The Society of Mercy (formally The Priestly Society of of Mercy or Societas Sacerdotalis Misericordiae) is a group of validly ordained Catholic clergy not under Papal jurisdiction. We descend from the Church of Utrecht and the Old Roman Catholic tradition which since 1145 has elected its own bishops. We are part of the One, Holy, Catholic, and Apostolic Church and have the following mission:
To maintain the essential dogmatic beliefs of the Universal Church
To offer the sacraments reverently
To minister to all who have need while reaching out to those who feel abandoned
Our history dates to the Church of Utrecht. The Church of Utrecht, now in what is called the Netherlands, received a Papal Bull in 1145 by Pope Eugene ensuring the diocese's ability to elect its own bishop through chapters of priests. This right was confirmed in 1215 by the Fourth Lateran Council and in 1517 by Pope Leo X. The right of a church to control its own affairs was called Ultrajectine. During this time a new theory was also put forth by the Jesuits. This was called ultramontanism, which means “beyond the mountains.” Ultramontanism believes all power should be concentrated in the hands of the Pope, which is opposed to the Ultrajectine tradition. In the late 1600's the Jesuits moved into the territory and accused the then Archbishop of Utrecht, Petrus Codde, of the heresy of Jansenism because of his Ultrajectine views. Pope Clement XI suspended Codde in 1701 and appointed his own bishop, Gerard Potcamp. This was deeply unpopular among the clergy of Utrecht who protested. Following their historic rights they elected a candidate for Archbishop named Cornelius Steenoven. Archbishop Steenoven was consecrated a bishop by Bishop Dominique Marie Varlet, Bishop of Babylon, who was sympathetic to their cause. This action caused a split wherein Rome refused to recognize the candidates elected by the Chapter of Utrecht. The Archbishops of Utrecht continued to pledge their allegiance to the Pope while also not relinquishing their historic right to elect their own bishops.
In the 1800's many Roman Catholics joined the Catholics of Utrecht because they could not accept the dogmas of the Immaculate Conception and Papal Infallibility. The Archdiocese of Utrecht called itself Old Roman Catholic or the Dutch Roman Catholic Church of the Old Episcopal Order. With the addition of new members and new churches the name "Old Catholic" began to be used, meaning they held the faith before the new dogmas were added. The Archbishops of Utrecht helped set up churches in European countries, including Great Britain. Archbishop Arnold Harris Mathew was consecrated in 1908 as Old Catholic Bishop of Great Britain. Archbishop Mathew split from the Old Catholics in 1910 over what he perceived as changes to the faith by the Old Catholics. Archbishop Mathew established the Old Roman Catholic Church in Great Britain and Northern Ireland as a via media. He hoped to attract Anglo-Catholics as well as disaffected Roman Catholics. In 1911 he signed an Act of Union with the Patriarchate of Antioch, making the Church distinctly Catholic while also Orthodox in belief. Unfortunately, the church grew very little and upon his death in 1919 it still consisted of only a handful of members. The Church was more successful in America, where it was introduced in 1914 by the Archbishop-Prince Rudolph de Landes Berghes. He was succeeded in 1916 by Archbishop Carmel Henry Carfora. Archbishop Carfora focused mainly on ethnic churches and the church claimed a membership as high as 50,000 prior to his death in 1958. When Archbishop Carfora died, the Church split into various dioceses which were independent but cooperative.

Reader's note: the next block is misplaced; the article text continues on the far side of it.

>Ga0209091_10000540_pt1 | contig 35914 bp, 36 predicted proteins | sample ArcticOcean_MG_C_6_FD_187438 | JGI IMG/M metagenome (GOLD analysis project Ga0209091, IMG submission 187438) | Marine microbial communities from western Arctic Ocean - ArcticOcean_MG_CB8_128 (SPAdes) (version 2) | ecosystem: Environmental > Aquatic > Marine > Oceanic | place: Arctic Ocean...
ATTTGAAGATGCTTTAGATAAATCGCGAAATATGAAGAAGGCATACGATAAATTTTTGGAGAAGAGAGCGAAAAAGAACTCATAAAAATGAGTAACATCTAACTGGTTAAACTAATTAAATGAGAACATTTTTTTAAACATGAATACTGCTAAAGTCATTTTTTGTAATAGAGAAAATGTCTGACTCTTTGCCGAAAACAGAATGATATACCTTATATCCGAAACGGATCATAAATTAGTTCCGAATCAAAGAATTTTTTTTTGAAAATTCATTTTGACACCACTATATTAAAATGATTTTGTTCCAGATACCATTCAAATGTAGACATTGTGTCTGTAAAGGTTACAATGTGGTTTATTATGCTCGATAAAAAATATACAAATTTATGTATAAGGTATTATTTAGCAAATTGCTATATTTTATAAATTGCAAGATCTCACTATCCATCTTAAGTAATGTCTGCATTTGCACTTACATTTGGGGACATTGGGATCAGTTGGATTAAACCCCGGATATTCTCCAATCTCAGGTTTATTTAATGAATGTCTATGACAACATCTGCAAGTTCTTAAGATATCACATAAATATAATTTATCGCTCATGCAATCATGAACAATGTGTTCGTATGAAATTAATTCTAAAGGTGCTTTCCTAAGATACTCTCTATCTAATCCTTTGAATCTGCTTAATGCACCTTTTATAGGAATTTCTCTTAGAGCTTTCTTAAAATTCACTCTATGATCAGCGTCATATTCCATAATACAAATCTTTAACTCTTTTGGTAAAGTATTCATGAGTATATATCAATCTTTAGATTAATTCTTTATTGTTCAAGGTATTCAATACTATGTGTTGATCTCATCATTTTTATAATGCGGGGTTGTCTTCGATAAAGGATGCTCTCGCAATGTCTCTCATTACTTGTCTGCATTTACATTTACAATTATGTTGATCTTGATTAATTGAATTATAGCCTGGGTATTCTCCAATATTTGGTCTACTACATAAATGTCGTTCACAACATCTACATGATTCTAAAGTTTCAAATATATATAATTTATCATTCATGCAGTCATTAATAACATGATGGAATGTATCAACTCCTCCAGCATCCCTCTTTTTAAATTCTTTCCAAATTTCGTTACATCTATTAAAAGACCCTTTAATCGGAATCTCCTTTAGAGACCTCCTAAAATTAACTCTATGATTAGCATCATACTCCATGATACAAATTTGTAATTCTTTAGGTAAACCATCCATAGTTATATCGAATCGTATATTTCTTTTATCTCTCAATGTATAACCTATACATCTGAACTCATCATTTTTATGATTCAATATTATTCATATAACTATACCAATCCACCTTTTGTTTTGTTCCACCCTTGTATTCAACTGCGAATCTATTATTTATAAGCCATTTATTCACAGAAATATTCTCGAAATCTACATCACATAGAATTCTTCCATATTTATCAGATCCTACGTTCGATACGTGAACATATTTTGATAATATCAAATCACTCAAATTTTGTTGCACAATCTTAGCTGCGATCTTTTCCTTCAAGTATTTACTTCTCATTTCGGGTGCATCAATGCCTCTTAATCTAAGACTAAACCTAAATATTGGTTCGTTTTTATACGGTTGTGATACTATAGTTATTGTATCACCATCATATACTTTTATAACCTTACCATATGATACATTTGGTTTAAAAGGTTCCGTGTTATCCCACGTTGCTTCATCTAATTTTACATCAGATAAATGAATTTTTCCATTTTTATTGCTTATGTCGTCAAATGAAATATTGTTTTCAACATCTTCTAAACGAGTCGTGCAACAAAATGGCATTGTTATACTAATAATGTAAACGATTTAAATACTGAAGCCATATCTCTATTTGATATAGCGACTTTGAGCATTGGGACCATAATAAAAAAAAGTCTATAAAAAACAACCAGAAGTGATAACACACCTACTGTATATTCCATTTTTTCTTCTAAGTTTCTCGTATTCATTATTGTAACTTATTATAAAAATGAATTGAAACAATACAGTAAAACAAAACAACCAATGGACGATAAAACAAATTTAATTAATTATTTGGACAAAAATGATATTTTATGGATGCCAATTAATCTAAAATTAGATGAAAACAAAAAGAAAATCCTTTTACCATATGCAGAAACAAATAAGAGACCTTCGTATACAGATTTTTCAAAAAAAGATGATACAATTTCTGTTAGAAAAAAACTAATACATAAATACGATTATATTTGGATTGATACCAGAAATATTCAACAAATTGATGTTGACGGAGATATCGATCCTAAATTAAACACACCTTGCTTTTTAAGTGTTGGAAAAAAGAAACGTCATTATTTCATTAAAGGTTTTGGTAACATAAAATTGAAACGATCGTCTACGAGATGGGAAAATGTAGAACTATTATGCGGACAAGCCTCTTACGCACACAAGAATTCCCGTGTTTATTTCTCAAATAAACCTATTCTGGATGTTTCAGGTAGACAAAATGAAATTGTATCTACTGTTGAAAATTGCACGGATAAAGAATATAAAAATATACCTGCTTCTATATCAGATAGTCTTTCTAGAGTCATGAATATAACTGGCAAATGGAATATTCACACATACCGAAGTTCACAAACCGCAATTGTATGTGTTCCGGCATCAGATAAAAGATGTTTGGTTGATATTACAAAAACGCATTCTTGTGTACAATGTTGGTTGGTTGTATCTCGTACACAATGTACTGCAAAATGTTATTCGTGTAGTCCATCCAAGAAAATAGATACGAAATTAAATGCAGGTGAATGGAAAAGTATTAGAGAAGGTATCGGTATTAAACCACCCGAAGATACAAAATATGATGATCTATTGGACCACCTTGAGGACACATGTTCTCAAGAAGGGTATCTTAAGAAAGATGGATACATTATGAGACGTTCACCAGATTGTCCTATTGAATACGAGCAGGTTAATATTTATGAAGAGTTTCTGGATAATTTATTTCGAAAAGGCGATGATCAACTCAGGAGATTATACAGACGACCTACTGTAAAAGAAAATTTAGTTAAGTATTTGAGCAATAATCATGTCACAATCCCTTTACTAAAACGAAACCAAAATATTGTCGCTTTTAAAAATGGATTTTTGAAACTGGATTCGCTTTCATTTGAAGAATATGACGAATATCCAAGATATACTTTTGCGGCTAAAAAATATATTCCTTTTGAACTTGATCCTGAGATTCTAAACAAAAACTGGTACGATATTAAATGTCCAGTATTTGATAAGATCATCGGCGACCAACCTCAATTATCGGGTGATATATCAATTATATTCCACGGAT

In 2012 Archbishop William Myers was consecrated a bishop for this venerable tradition, having received formation and ordination in 2007. The Old Roman Catholic tradition is lead worldwide by Archbishop Douglas Lewins.
The Society of Mercy's orders and history descend from the Old Roman Catholic tradition and the Church of Utrecht. These traditions assert one can be both Catholic and not under the Pope. Our position is similar to the Society of Saint Pius X, although our difference is that we object to the overreaching power of the Papacy as well as the rigid scholasticism of the Roman Catholic Church. Because of our union with the Patriarchate of Antioch we also seek to maintain the purity of the faith as it existed during the undivided church. Finally, we emphasize the primacy of conscience for the faithful and seek to minister to all who have need, regardless of their personal life circumstances.